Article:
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Stokey v. North Canton City School District

United States District Court, N.D. Ohio, Eastern Division

May 4, 2018





         This case is before the undersigned for a report and recommendation on Plaintiff Michael Stokey's (“Plaintiff” or “Stokey”) motion for temporary restraining order (“TRO Motion”) filed on May 2, 2018. (Doc. 3). Defendants filed a response to Plaintiff's TRO Motion on May 3, 2018 (Doc. 10).

         For the reasons set forth herein, the undersigned recommends that the Court GRANT in part and DENY in part Plaintiff's TRO Motion. Specifically, the undersigned recommends that the Court GRANT the TRO Motion insofar as it seeks reinstatement of Plaintiff Stokey's son to the North Canton City School District's pole vault program. The undersigned recommends that the Court DENY the TRO Motion to the extent Stokey seeks to require Defendants to allow his son to participate in pole vault meets without complying with the directives and decisions of his coach, including directives with regard to practices. While Stokey has demonstrated a strong likelihood of success on the merits of his First Amendment retaliation claim and there is irreparable harm sufficient to warrant the award of injunctive relief, school officials, including coaches, have discretion to make and enforce decisions with respect to the administration of athletic programs.

         I. Background

         The TRO Motion seeks to enjoin the North Canton City School District (“the District”) from excluding Stokey's son, a high school student, from the pole vaulting athletic program at Hoover High School, including a twilight meet to be held on May 4, 2018, and several other meets to be held before the end of the current season. Stokey alleges that the District excluded his son from the pole vaulting program in retaliation for Stokey's exercise of his First Amendment rights. Doc. 1, Doc. 3. The pole vault program is part of Hoover High School's track and field team; Stokey's son currently participates in other track and field events. Doc. 1-2, p. 2, Doc. 10, p. 2

         II. Law & Analysis

         A. Temporary Restraining Orders

         When considering a TRO pursuant to Federal Rule of Civil Procedure 65, courts must determine whether a plaintiff has met his burden in establishing the following four factors: 1) whether the moving party has a strong likelihood of success on the merits; 2) whether the moving party will suffer irreparable harm unless injunctive relief is granted; 3) whether the requested relief will cause substantial harm to third parties; and 4) whether injunctive relief is in the public interest (“TRO factors”). Northeast Ohio Coalition for Homeless and Service Employees Intern. Union v. Blackwell, 467 F.3d 999, 1009 (6th Cir. 2006); Jones v. Caruso, 569 F.3d 258, 265 (6th Cir. 2009). “These factors are not prerequisites but, are factors that are to be balanced against each other.” Overstreet v. Lexington-Fayette Urban County Gov't, 305 F.3d 566, 573 (6th Cir. 2002). “A preliminary injunction is an extraordinary remedy which should be granted only if the movant carries his or her burden of proving that the circumstances clearly demand it.” Id. (citing Leary v. Daeschner, 228 F.3d 729, 739 (6th Cir. 2000).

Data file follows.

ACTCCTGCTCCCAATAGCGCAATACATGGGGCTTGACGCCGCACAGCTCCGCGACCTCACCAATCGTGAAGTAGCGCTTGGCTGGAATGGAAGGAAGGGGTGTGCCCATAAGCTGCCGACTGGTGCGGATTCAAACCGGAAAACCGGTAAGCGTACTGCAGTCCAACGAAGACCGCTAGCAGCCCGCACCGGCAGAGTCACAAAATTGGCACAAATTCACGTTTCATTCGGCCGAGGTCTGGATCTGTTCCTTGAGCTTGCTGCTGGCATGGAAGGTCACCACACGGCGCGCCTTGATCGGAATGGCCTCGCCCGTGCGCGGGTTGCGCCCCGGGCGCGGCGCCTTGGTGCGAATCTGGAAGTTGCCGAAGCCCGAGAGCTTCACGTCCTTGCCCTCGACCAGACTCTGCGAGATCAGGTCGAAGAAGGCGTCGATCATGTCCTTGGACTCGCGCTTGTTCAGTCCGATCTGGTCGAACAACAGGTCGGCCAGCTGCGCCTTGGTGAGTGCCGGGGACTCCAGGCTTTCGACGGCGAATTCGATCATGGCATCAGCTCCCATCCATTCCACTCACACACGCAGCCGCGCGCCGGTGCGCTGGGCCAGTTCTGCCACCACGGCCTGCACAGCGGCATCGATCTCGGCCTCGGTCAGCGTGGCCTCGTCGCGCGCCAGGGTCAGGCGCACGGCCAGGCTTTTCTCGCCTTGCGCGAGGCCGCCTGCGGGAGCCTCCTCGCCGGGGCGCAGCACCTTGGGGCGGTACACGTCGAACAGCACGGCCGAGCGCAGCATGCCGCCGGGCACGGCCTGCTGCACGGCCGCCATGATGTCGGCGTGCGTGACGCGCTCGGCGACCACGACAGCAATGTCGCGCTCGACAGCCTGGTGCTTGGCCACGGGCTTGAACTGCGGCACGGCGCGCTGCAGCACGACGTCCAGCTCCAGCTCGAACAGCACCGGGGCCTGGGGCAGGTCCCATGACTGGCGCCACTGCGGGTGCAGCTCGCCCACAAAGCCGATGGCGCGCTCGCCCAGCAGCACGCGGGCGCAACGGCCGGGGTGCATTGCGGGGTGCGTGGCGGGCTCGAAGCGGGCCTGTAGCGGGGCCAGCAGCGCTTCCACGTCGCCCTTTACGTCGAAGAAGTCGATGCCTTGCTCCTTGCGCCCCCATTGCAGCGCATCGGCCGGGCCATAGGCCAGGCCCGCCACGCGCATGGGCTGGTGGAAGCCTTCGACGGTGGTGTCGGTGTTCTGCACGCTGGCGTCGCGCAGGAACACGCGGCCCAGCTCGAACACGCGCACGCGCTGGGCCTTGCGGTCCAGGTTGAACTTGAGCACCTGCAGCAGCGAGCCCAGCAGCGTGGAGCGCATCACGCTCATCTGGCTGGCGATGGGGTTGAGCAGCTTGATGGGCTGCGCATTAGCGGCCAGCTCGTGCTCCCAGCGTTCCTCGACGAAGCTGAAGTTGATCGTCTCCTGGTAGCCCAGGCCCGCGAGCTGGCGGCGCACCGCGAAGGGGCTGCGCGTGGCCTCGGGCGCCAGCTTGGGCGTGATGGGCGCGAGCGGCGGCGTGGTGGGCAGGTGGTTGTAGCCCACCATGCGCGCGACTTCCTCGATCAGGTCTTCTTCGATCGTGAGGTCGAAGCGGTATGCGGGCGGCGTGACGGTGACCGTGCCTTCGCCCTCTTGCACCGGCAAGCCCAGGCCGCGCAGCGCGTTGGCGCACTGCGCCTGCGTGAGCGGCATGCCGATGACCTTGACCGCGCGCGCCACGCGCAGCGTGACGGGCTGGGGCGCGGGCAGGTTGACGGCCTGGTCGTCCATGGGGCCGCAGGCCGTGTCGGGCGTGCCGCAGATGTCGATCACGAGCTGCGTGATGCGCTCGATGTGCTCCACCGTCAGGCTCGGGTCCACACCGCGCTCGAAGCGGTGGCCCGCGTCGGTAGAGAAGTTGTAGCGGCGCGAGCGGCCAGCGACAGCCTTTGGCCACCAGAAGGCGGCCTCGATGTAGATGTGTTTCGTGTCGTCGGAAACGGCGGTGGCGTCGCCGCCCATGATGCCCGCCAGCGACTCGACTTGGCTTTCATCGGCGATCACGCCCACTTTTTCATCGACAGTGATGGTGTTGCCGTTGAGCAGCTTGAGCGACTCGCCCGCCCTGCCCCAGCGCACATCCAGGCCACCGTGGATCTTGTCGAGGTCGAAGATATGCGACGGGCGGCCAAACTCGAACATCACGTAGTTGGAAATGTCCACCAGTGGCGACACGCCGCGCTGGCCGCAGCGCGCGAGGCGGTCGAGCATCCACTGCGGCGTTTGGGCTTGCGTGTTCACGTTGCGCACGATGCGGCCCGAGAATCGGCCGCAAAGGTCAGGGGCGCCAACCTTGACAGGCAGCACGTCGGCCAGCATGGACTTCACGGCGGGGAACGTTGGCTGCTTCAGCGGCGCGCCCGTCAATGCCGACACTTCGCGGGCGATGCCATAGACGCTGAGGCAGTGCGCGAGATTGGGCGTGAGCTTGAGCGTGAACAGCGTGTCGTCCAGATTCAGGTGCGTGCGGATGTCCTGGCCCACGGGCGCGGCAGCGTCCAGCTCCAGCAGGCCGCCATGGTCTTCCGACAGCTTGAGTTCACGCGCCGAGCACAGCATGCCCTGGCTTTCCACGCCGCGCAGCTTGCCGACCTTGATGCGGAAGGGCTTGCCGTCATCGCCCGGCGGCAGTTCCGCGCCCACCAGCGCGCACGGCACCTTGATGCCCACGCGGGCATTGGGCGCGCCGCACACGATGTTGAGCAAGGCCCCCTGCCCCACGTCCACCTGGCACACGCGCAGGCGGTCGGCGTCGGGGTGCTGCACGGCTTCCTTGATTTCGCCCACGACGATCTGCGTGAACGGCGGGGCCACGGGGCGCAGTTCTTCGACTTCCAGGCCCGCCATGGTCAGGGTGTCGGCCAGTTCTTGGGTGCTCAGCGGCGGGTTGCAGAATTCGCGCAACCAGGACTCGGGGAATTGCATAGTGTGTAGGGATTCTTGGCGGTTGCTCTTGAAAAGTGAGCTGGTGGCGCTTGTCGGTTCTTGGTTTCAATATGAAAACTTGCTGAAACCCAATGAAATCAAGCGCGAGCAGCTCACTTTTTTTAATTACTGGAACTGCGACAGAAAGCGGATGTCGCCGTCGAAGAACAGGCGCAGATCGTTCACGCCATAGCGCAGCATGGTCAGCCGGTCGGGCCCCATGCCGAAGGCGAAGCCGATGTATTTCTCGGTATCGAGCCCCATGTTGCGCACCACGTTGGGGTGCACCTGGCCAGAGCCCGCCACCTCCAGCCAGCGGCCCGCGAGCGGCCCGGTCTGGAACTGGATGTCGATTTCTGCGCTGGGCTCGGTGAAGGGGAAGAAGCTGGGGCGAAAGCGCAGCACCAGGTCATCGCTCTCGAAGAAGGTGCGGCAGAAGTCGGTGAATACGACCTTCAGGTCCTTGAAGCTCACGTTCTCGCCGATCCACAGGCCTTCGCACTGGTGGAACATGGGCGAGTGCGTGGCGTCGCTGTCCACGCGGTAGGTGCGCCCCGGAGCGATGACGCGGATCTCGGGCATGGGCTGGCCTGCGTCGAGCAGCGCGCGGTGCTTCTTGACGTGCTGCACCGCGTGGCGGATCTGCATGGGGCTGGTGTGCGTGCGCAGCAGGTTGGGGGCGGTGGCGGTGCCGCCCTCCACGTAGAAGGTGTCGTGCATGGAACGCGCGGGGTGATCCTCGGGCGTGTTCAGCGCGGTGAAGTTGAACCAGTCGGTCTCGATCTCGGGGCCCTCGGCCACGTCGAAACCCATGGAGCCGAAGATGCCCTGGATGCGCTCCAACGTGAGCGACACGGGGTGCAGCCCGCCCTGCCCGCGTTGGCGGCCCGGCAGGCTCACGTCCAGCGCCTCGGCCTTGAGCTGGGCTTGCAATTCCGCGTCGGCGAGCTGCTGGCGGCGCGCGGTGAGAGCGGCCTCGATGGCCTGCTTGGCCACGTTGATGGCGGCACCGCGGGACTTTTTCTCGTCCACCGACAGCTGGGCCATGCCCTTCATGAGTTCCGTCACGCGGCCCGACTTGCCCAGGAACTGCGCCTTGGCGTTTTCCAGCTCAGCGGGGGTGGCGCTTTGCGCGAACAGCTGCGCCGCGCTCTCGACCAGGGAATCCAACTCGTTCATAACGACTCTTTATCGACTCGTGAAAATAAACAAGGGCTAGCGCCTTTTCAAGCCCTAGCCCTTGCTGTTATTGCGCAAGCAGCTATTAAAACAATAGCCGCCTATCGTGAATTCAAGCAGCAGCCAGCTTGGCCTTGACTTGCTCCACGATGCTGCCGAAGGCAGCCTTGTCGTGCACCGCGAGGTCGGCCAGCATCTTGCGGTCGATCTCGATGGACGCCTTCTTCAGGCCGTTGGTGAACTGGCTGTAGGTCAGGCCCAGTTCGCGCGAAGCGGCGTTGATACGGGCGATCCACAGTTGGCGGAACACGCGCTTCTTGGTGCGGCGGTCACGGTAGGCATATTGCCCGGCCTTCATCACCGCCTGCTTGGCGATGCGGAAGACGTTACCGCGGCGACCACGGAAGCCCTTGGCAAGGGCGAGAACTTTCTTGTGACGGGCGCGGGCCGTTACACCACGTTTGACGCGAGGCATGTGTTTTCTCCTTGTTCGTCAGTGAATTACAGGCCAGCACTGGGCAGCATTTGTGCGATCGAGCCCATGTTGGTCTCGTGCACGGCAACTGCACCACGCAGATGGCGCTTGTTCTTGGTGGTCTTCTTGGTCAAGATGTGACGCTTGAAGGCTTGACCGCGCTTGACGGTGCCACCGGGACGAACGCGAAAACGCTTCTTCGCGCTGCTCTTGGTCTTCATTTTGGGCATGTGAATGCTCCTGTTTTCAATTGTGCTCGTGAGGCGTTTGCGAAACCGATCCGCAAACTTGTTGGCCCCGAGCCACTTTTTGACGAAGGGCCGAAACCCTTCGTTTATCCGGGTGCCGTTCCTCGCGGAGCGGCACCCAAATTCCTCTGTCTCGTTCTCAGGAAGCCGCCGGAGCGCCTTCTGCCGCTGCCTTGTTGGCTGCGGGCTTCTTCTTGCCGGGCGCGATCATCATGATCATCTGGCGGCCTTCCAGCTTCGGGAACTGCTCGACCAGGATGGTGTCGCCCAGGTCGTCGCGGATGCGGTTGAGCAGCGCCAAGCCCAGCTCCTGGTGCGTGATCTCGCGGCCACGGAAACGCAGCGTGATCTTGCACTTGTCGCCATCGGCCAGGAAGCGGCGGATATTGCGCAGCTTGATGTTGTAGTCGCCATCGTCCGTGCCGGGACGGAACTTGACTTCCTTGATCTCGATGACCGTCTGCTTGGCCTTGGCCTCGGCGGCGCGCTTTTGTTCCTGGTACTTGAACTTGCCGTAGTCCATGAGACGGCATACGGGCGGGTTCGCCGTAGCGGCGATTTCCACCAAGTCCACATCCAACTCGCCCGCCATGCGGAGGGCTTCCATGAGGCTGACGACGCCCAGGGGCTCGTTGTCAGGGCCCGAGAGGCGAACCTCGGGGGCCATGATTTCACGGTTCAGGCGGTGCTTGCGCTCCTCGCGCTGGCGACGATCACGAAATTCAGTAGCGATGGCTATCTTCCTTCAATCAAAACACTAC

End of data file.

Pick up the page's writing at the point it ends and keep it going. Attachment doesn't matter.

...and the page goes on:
B. Application of TRO Factors

         1. Likelihood of Success on the Merits

         In order to succeed on a First Amendment Retaliation claim, a plaintiff must demonstrate three elements. Jenkins v. Rock Hill Local School Dist., 513 F.3d 580, 585-586 (6th Cir. 2008). A plaintiff must show that “(1) the plaintiff was engaged in a constitutionally protected activity; (2) the defendant's adverse action caused the plaintiff to suffer an injury that would likely chill a person of ordinary firmness from continuing to engage in that activity; (3) and the adverse action was motivated at least in part as a response to the exercise of the plaintiff's constitutional rights.” Id.

         From April 5, 2018, through April 19, 2018, Stokey communicated to school officials regarding his concerns about safety issues related to pole vaulters being directed by their coach to jump in the rain during practices. Docs. 1-1 through Doc. 1-5. After some initial communications, Stokey was directed by a member of the school board to follow the “chain of command” by communicating first with the coach and then, in order, with the athletic director, the high school principal, the superintendent and, finally, with the board if the matter was not resolved. Doc. 1-3, p. 2. Stokey followed the board member's direction. After following the chain of command without success, he spoke with the board on April 18, 2018, and presented a proposed policy to address the concerns he raised. Docs. 1-1 through 1-5. The board considered but rejected Stokey's proposal. On April 19, 2018, Superintendent Jeff Wendorf emailed Stokey a letter in which he stated:

After many written correspondences and face-to-face meetings, you have been very clear on the points you have made, including your continued concern regarding North Canton City School District's pole vault program and your lack of confidence and trust in our pole vault and track coaches. We have thoroughly investigated your allegation and find them to be unsubstantiated. We trust and support our coaches' judgment regarding practices and safety ...

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